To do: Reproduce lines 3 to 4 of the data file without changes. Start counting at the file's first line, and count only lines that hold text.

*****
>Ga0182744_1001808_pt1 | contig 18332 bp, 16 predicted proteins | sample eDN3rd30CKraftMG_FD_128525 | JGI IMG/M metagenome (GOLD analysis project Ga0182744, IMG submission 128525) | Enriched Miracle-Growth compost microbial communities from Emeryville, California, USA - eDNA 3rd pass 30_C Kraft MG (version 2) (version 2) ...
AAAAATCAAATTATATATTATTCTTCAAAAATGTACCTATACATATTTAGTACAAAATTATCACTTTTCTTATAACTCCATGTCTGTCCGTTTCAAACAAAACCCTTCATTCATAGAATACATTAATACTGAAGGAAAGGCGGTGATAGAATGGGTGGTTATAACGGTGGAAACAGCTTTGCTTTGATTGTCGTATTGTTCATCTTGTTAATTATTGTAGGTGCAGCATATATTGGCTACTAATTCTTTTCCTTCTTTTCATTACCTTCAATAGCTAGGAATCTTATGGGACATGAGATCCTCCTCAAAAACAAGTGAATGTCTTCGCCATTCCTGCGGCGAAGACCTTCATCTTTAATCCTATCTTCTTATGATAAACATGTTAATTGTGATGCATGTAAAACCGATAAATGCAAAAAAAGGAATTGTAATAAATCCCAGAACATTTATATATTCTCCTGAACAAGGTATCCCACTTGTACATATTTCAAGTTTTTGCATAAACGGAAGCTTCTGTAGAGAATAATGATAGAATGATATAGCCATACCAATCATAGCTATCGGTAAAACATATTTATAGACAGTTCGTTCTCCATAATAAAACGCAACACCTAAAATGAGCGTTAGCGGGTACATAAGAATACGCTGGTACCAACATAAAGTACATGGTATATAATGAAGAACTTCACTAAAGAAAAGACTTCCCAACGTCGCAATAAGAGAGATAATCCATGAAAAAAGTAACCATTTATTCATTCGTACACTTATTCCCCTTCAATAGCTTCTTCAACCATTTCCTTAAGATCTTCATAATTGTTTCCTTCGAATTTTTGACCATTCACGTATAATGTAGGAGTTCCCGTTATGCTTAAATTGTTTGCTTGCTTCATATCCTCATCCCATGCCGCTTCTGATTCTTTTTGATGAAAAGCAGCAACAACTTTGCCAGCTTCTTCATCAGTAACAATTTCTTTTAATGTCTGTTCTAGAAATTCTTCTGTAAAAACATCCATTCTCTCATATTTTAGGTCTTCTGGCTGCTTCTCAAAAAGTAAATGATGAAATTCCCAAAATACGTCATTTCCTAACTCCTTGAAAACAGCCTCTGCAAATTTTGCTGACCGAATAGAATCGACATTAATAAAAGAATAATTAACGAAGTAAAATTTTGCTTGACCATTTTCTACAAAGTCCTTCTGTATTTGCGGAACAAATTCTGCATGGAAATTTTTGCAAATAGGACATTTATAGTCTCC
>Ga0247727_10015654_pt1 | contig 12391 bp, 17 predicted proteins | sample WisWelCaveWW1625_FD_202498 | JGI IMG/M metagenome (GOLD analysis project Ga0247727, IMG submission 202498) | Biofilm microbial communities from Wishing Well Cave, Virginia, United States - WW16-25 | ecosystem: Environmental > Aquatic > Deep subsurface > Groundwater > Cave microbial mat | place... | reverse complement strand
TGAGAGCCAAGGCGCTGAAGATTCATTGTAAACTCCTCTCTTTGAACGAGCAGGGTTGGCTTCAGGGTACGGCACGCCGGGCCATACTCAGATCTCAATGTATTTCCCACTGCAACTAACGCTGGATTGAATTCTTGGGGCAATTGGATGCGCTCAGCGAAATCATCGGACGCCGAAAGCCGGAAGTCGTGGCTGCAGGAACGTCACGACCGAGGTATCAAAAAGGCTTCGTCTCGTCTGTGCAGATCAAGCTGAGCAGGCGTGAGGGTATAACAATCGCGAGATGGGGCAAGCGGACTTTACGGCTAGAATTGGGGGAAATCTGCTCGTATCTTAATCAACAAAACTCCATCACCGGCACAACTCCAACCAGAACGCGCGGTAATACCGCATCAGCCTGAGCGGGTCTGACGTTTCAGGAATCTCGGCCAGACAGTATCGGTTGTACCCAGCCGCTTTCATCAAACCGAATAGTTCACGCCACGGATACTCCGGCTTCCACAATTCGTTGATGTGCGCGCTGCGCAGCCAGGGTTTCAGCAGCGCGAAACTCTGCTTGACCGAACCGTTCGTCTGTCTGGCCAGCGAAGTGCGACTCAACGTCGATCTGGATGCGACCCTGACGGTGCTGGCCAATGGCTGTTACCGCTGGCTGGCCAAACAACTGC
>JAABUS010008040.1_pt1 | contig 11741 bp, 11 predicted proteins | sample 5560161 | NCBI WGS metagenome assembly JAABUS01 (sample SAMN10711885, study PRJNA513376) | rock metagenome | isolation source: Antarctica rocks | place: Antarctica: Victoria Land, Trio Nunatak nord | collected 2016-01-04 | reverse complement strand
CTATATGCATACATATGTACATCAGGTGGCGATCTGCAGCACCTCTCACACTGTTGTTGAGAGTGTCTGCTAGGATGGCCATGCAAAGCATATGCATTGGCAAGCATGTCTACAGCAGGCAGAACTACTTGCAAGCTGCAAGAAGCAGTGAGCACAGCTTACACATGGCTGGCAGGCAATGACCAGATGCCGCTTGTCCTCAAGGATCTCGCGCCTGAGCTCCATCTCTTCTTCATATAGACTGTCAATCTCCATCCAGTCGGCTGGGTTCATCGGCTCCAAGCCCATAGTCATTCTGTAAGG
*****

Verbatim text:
>Ga0247727_10015654_pt1 | contig 12391 bp, 17 predicted proteins | sample WisWelCaveWW1625_FD_202498 | JGI IMG/M metagenome (GOLD analysis project Ga0247727, IMG submission 202498) | Biofilm microbial communities from Wishing Well Cave, Virginia, United States - WW16-25 | ecosystem: Environmental > Aquatic > Deep subsurface > Groundwater > Cave microbial mat | place... | reverse complement strand
TGAGAGCCAAGGCGCTGAAGATTCATTGTAAACTCCTCTCTTTGAACGAGCAGGGTTGGCTTCAGGGTACGGCACGCCGGGCCATACTCAGATCTCAATGTATTTCCCACTGCAACTAACGCTGGATTGAATTCTTGGGGCAATTGGATGCGCTCAGCGAAATCATCGGACGCCGAAAGCCGGAAGTCGTGGCTGCAGGAACGTCACGACCGAGGTATCAAAAAGGCTTCGTCTCGTCTGTGCAGATCAAGCTGAGCAGGCGTGAGGGTATAACAATCGCGAGATGGGGCAAGCGGACTTTACGGCTAGAATTGGGGGAAATCTGCTCGTATCTTAATCAACAAAACTCCATCACCGGCACAACTCCAACCAGAACGCGCGGTAATACCGCATCAGCCTGAGCGGGTCTGACGTTTCAGGAATCTCGGCCAGACAGTATCGGTTGTACCCAGCCGCTTTCATCAAACCGAATAGTTCACGCCACGGATACTCCGGCTTCCACAATTCGTTGATGTGCGCGCTGCGCAGCCAGGGTTTCAGCAGCGCGAAACTCTGCTTGACCGAACCGTTCGTCTGTCTGGCCAGCGAAGTGCGACTCAACGTCGATCTGGATGCGACCCTGACGGTGCTGGCCAATGGCTGTTACCGCTGGCTGGCCAAACAACTGC